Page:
The South Atlantic Quarterly 102.2/3 (2003) 509-527
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National Myths and Self-Na(rra)tions:
Mustafa Kemal's Nutuk and Halide Edib's Memoirs and The Turkish Ordeal
Mustafa Kemal (1881–1938), the commander-in-chief of the Nationalist Army in the Independence Struggle of Turkey and the first president of the Turkish Republic, delivered his seminal speech entitled Nutuk [The speech] in 1927 in Ankara to the Congress of the Cumhuriyet Halk Fırkası (Republican People's Party). 1 Nutuk was epic in proportion and content. Delivered by Mustafa Kemal over six days for a duration of thirty-six hours and thirty-one minutes (October 15–20, 1927), Nutuk described the heroic accounts of the Independence Struggle of Turkey against the Allies (1919–1922), particularly the military leadership of Mustafa Kemal during the Struggle, with much hyperbole. The speech foregrounded the role of its narrator in Turkish history at the expense of defaming or ignoring the Ottoman Sultan-Caliph, the roles of the leading figures in the nationalist struggle and the establishment of the republic. Such figures included former leaders of the Terakkiperver Cumhuriyet Fırkası (Progressive Republican Party), the opposition party to the Republican People's Party, such as Kazım Karabekir, Ali Fuat Cebesoy, Refet Bele, Caffer Tayyar Egilmez, Hüseyin Rauf [End Page 509] Orbay, and Dr. Adnan Adıvar. Nutuk, a vindication of the closing of the Progressive Republican Party and the establishment of Mustafa Kemal's single-party regime, was also a justification of the acts of the Independence Tribunals, which, in 1926, ordered the arrest and/or execution of former PRP members (and prominent surviving Unionists) after the attempt to assassinate Mustafa Kemal, regardless of whether the accused were plotters or not in the assassination.
Immediately after the delivery of Nutuk, a number of letters of defense and alternative autobiographies were written by some of Mustafa Kemal's political opponents, including Kazım Karabekir Pasa, Ali Fuat Cebesoy, Dr. Rıza Nur, and Halide Edib Adıvar. After 1925, however, not only the political opposition but also its press was silenced, so that these articles did not enjoy publicity in Turkey. Some of the autobiographies were not published in Turkey until the 1960s, while some were published only recently. 2 With alternative accounts of the history of the period silenced, for decades Nutuk monopolized the writing of the history of the Independence Struggle of Turkey as well as the establishment of the Turkish Republic.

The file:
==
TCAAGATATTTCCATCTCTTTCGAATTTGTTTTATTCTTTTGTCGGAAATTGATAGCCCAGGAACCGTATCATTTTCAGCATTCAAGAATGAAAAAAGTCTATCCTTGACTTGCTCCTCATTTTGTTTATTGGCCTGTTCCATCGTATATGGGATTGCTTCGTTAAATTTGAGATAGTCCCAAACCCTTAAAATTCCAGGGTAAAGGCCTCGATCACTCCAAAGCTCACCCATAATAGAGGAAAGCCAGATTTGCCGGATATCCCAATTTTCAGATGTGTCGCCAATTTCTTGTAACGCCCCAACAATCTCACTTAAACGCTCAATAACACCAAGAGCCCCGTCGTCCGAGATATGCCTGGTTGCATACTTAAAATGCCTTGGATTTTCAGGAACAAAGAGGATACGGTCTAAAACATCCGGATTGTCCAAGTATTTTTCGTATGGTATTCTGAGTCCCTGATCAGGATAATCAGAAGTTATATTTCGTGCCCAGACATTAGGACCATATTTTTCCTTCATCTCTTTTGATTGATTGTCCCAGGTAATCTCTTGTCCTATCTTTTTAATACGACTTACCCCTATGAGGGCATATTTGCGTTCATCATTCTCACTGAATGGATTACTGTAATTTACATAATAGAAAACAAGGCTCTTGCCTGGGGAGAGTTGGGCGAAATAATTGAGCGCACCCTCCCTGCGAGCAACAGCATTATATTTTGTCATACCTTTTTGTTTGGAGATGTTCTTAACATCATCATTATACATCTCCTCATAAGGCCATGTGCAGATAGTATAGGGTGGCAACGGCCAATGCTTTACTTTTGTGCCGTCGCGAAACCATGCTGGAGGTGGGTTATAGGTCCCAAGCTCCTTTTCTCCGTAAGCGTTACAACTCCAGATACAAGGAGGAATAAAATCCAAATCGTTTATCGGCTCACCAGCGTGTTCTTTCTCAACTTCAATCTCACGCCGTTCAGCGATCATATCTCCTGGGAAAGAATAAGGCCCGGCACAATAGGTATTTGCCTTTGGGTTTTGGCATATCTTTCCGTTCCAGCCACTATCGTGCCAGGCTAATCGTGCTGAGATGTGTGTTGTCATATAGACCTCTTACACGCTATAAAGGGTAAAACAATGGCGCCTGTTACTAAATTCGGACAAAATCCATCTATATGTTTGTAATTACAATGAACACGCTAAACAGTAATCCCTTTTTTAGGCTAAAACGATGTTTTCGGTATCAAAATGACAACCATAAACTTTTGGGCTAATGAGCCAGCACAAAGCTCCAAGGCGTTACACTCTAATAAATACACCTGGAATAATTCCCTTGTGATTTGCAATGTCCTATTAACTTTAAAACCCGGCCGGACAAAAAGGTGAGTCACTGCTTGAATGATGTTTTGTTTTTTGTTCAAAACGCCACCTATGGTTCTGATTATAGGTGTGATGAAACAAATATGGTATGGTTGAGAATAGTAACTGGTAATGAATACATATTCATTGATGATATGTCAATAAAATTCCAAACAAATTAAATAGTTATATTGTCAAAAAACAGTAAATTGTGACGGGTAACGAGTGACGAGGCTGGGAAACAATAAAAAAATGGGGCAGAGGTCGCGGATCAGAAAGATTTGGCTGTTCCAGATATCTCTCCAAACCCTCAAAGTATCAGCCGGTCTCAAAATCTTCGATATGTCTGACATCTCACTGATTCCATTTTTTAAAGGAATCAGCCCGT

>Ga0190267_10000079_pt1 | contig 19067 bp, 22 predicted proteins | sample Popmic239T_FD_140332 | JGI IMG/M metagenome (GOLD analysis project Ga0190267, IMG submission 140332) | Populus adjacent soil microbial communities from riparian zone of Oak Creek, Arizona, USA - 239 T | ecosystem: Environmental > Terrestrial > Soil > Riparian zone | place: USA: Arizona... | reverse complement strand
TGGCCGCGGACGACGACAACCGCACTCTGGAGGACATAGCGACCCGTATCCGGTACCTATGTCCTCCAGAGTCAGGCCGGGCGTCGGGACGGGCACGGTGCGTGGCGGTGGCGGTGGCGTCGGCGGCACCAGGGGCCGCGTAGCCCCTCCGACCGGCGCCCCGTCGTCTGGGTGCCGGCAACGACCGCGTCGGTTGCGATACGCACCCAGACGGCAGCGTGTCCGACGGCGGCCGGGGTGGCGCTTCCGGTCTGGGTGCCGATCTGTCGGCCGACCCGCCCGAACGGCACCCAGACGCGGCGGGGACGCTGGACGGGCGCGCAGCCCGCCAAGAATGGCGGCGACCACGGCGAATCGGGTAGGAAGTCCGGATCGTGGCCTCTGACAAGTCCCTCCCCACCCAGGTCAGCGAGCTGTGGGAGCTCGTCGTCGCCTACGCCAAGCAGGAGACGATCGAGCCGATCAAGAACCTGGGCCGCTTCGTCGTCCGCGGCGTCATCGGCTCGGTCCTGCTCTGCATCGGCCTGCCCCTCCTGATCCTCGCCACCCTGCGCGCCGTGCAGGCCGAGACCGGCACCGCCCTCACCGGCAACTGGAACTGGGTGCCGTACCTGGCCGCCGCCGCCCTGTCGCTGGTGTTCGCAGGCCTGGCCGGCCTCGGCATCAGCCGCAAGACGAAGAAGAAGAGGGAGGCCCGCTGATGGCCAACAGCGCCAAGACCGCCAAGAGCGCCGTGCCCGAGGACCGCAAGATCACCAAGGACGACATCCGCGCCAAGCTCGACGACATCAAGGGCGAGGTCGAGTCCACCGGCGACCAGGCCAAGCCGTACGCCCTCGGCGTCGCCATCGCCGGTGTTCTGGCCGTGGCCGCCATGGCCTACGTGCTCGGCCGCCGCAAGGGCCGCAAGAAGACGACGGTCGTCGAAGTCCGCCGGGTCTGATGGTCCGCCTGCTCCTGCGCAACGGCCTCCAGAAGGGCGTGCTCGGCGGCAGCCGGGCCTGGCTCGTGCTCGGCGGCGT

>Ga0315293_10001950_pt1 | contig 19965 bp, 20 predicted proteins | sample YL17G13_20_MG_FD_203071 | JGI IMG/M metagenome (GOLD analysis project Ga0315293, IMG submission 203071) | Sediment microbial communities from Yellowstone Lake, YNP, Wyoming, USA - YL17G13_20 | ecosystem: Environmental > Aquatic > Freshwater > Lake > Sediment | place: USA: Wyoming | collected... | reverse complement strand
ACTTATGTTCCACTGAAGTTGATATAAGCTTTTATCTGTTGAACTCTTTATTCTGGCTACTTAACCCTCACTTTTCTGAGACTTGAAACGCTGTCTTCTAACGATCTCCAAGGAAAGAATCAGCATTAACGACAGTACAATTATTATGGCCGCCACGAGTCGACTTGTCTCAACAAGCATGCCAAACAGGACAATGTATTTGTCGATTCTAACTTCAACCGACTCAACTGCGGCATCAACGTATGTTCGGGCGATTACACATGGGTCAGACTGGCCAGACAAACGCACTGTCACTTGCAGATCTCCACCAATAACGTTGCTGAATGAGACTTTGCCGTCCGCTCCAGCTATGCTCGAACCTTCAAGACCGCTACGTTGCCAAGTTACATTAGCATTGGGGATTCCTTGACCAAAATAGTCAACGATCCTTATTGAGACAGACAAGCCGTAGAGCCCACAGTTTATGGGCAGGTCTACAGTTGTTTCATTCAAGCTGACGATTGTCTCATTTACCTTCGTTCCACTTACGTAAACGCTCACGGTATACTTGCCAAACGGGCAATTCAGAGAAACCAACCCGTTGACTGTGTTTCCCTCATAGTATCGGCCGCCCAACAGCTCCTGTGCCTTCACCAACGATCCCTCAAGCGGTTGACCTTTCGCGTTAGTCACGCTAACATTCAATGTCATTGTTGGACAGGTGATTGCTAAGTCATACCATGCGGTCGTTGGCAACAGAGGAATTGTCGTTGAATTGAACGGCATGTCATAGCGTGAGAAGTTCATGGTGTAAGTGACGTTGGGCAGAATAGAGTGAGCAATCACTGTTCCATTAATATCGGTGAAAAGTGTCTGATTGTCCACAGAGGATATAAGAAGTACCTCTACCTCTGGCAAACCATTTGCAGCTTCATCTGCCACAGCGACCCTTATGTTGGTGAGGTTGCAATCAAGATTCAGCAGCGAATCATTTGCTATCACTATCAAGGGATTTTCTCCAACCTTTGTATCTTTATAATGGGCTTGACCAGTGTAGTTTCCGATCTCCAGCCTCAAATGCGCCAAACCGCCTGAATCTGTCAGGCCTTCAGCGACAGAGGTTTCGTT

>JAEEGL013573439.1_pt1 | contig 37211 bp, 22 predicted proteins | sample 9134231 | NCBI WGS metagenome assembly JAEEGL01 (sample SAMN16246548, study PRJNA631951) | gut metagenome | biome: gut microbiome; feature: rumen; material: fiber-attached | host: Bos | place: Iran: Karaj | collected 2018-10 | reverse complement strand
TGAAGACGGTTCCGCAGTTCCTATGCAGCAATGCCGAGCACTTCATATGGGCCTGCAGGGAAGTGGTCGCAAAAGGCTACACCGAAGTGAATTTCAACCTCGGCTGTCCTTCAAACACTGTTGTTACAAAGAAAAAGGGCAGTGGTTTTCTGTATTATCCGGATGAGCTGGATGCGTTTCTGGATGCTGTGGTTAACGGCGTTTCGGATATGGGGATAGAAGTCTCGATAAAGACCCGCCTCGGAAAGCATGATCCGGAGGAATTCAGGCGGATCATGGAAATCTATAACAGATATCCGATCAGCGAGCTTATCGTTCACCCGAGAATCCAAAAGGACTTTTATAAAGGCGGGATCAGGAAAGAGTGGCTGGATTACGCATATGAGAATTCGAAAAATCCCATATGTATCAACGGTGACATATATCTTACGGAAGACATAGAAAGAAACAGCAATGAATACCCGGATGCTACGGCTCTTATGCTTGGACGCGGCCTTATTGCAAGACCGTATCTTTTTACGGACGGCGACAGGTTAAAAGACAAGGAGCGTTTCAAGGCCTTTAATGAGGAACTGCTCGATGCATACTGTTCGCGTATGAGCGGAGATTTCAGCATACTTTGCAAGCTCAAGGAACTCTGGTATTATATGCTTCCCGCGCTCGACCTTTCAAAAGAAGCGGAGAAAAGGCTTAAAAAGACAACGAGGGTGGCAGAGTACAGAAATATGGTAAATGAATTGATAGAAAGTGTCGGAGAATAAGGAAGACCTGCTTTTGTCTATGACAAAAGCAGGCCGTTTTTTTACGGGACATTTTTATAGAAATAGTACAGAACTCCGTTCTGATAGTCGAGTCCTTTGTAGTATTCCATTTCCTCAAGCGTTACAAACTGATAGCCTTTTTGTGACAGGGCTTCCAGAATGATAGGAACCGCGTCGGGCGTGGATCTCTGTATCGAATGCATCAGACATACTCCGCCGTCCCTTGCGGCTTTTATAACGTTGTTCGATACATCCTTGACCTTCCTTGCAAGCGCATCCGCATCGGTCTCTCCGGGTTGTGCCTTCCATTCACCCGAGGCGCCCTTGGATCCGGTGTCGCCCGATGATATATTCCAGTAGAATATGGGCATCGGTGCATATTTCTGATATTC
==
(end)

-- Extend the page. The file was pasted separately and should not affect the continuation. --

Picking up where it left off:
One autobiography written as a response to Nutuk was by a prolific woman writer and political figure, who, at the time Nutuk was delivered, was, with her second husband Dr. Adnan Adıvar, in self-imposed exile in the United Kingdom. This woman writer, Halide Edib, had been influential in the Turkish nationalism movement a decade before the Independence Struggle. In 1910, Edib, who had embraced Turanism, was called "The Mother of the Turk" among the pan-Turanistic organizations Türk Ocakları (Turkish Homelands). Her early novels—Raik'in Annesi [Raik's mother] (1909), Seviyye Talip (1912), Yeni Turan [New Turan] (1912), Handan (1912), Son Eseri [His/Her last work] (1913), Mev'ut Hüküm [The decree] (1917–1918)—some explicitly narrating her Turanist ideology (Yeni Turan), others dealing with different facets of women's issues in Ottoman society, such as polygyny, had been received with wide acclaim. 3 At the end of World War I, Edib vouched for the American mandate for the Ottoman Empire, arguing that this was the only solution if the territories held by the Ottoman Empire were not to be compromised. Further, the American protectorate would entail, according to Edib, siding with a stronger power than Europe, which would protect Turkey from the threats of the Christian minorities who were being empowered by the Allies.
In March 1920, Adnan and Edib, convinced that the only solution for [End Page 510] the salvation of the Ottoman Empire lay in armed resistance against the Allies, secretly escaped...